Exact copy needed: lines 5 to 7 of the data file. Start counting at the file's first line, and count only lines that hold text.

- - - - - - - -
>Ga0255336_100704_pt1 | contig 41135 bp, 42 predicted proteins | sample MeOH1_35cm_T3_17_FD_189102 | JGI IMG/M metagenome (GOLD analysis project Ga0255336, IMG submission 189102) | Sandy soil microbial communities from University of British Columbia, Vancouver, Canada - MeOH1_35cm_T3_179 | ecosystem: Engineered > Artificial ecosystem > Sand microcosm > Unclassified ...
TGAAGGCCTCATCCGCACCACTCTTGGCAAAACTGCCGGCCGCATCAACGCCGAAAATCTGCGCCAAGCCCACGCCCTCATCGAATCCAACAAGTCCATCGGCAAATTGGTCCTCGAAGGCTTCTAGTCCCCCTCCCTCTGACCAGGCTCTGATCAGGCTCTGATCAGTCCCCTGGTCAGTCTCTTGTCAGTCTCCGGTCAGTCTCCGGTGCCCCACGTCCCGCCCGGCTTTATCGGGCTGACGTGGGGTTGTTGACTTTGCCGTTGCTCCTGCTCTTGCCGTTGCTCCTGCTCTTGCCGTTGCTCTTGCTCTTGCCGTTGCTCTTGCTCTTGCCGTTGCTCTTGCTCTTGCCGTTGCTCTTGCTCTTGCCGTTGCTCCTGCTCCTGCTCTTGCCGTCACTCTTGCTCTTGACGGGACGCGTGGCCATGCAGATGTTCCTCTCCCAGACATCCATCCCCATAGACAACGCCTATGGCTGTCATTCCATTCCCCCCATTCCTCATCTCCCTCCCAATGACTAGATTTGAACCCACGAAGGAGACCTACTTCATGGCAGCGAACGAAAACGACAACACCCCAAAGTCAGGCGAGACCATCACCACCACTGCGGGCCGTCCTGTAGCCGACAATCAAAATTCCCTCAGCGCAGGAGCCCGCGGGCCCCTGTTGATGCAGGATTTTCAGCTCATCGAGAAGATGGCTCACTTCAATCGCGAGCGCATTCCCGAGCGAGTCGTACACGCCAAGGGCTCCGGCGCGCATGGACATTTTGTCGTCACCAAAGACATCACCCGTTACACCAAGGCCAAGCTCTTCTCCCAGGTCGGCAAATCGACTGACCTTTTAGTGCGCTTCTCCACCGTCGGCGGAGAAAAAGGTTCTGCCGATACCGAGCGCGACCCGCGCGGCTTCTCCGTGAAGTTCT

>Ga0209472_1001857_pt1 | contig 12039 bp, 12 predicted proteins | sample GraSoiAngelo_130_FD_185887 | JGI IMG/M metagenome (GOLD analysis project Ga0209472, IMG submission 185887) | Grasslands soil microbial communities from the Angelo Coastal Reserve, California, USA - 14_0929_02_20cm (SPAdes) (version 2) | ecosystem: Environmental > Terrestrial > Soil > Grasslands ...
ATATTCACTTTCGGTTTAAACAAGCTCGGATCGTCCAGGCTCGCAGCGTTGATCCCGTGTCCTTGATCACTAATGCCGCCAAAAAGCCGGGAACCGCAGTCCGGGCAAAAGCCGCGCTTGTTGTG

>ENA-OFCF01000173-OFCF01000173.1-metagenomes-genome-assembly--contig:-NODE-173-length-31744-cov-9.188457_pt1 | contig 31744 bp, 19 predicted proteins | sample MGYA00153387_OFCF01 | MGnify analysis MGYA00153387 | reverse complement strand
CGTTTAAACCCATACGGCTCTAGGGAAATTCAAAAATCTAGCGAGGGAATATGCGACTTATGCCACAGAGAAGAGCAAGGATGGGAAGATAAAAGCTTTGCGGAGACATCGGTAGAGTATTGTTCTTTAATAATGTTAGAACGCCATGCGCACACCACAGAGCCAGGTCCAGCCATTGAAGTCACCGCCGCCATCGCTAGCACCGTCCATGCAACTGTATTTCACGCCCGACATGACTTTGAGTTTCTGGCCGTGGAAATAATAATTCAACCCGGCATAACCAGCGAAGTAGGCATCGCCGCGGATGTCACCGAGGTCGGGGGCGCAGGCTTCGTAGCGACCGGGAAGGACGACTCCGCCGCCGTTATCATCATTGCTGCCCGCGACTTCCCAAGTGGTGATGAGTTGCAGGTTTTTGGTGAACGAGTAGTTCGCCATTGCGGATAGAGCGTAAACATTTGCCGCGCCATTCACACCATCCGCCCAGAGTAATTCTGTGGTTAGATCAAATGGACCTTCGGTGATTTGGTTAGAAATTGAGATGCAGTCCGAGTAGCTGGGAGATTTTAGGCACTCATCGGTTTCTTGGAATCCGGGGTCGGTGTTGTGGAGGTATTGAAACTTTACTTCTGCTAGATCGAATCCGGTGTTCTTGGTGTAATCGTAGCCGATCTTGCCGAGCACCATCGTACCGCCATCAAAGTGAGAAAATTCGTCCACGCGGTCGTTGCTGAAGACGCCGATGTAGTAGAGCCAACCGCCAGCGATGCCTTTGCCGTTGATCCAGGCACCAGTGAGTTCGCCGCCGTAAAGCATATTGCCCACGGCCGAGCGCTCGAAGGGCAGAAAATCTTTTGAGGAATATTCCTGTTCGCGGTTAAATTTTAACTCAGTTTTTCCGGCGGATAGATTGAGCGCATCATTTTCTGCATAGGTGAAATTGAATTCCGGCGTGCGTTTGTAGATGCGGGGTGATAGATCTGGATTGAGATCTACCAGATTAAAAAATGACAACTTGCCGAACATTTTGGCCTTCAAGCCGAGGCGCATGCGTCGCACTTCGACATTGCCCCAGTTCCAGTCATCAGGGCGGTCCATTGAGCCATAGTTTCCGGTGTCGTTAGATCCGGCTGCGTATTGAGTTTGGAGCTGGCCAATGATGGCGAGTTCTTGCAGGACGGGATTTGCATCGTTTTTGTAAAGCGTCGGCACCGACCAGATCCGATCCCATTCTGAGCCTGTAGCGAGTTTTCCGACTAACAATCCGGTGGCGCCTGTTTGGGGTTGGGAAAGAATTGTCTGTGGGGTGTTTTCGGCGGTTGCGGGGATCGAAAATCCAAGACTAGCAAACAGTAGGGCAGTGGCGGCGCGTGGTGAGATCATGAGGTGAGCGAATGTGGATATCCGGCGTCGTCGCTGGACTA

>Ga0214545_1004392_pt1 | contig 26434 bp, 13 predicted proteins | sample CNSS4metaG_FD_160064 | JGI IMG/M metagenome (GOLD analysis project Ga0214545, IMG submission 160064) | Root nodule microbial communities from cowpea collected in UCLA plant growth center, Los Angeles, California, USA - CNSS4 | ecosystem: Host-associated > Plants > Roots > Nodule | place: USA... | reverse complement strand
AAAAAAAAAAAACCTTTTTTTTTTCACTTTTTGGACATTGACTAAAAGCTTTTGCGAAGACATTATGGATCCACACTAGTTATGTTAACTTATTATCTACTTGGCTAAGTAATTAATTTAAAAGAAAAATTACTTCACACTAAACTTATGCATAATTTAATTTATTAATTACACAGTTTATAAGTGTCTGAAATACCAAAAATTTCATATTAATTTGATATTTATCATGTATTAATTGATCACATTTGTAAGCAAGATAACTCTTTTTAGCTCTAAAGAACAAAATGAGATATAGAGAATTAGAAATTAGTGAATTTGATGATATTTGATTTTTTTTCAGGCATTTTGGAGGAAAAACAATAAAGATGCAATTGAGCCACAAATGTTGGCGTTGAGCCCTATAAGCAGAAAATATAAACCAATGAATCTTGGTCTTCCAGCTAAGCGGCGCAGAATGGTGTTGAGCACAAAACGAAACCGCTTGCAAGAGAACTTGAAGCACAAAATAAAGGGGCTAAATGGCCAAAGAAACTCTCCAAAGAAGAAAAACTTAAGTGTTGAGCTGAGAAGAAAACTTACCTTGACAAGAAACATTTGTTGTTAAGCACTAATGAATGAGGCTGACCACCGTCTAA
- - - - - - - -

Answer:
>ENA-OFCF01000173-OFCF01000173.1-metagenomes-genome-assembly--contig:-NODE-173-length-31744-cov-9.188457_pt1 | contig 31744 bp, 19 predicted proteins | sample MGYA00153387_OFCF01 | MGnify analysis MGYA00153387 | reverse complement strand
CGTTTAAACCCATACGGCTCTAGGGAAATTCAAAAATCTAGCGAGGGAATATGCGACTTATGCCACAGAGAAGAGCAAGGATGGGAAGATAAAAGCTTTGCGGAGACATCGGTAGAGTATTGTTCTTTAATAATGTTAGAACGCCATGCGCACACCACAGAGCCAGGTCCAGCCATTGAAGTCACCGCCGCCATCGCTAGCACCGTCCATGCAACTGTATTTCACGCCCGACATGACTTTGAGTTTCTGGCCGTGGAAATAATAATTCAACCCGGCATAACCAGCGAAGTAGGCATCGCCGCGGATGTCACCGAGGTCGGGGGCGCAGGCTTCGTAGCGACCGGGAAGGACGACTCCGCCGCCGTTATCATCATTGCTGCCCGCGACTTCCCAAGTGGTGATGAGTTGCAGGTTTTTGGTGAACGAGTAGTTCGCCATTGCGGATAGAGCGTAAACATTTGCCGCGCCATTCACACCATCCGCCCAGAGTAATTCTGTGGTTAGATCAAATGGACCTTCGGTGATTTGGTTAGAAATTGAGATGCAGTCCGAGTAGCTGGGAGATTTTAGGCACTCATCGGTTTCTTGGAATCCGGGGTCGGTGTTGTGGAGGTATTGAAACTTTACTTCTGCTAGATCGAATCCGGTGTTCTTGGTGTAATCGTAGCCGATCTTGCCGAGCACCATCGTACCGCCATCAAAGTGAGAAAATTCGTCCACGCGGTCGTTGCTGAAGACGCCGATGTAGTAGAGCCAACCGCCAGCGATGCCTTTGCCGTTGATCCAGGCACCAGTGAGTTCGCCGCCGTAAAGCATATTGCCCACGGCCGAGCGCTCGAAGGGCAGAAAATCTTTTGAGGAATATTCCTGTTCGCGGTTAAATTTTAACTCAGTTTTTCCGGCGGATAGATTGAGCGCATCATTTTCTGCATAGGTGAAATTGAATTCCGGCGTGCGTTTGTAGATGCGGGGTGATAGATCTGGATTGAGATCTACCAGATTAAAAAATGACAACTTGCCGAACATTTTGGCCTTCAAGCCGAGGCGCATGCGTCGCACTTCGACATTGCCCCAGTTCCAGTCATCAGGGCGGTCCATTGAGCCATAGTTTCCGGTGTCGTTAGATCCGGCTGCGTATTGAGTTTGGAGCTGGCCAATGATGGCGAGTTCTTGCAGGACGGGATTTGCATCGTTTTTGTAAAGCGTCGGCACCGACCAGATCCGATCCCATTCTGAGCCTGTAGCGAGTTTTCCGACTAACAATCCGGTGGCGCCTGTTTGGGGTTGGGAAAGAATTGTCTGTGGGGTGTTTTCGGCGGTTGCGGGGATCGAAAATCCAAGACTAGCAAACAGTAGGGCAGTGGCGGCGCGTGGTGAGATCATGAGGTGAGCGAATGTGGATATCCGGCGTCGTCGCTGGACTA

>Ga0214545_1004392_pt1 | contig 26434 bp, 13 predicted proteins | sample CNSS4metaG_FD_160064 | JGI IMG/M metagenome (GOLD analysis project Ga0214545, IMG submission 160064) | Root nodule microbial communities from cowpea collected in UCLA plant growth center, Los Angeles, California, USA - CNSS4 | ecosystem: Host-associated > Plants > Roots > Nodule | place: USA... | reverse complement strand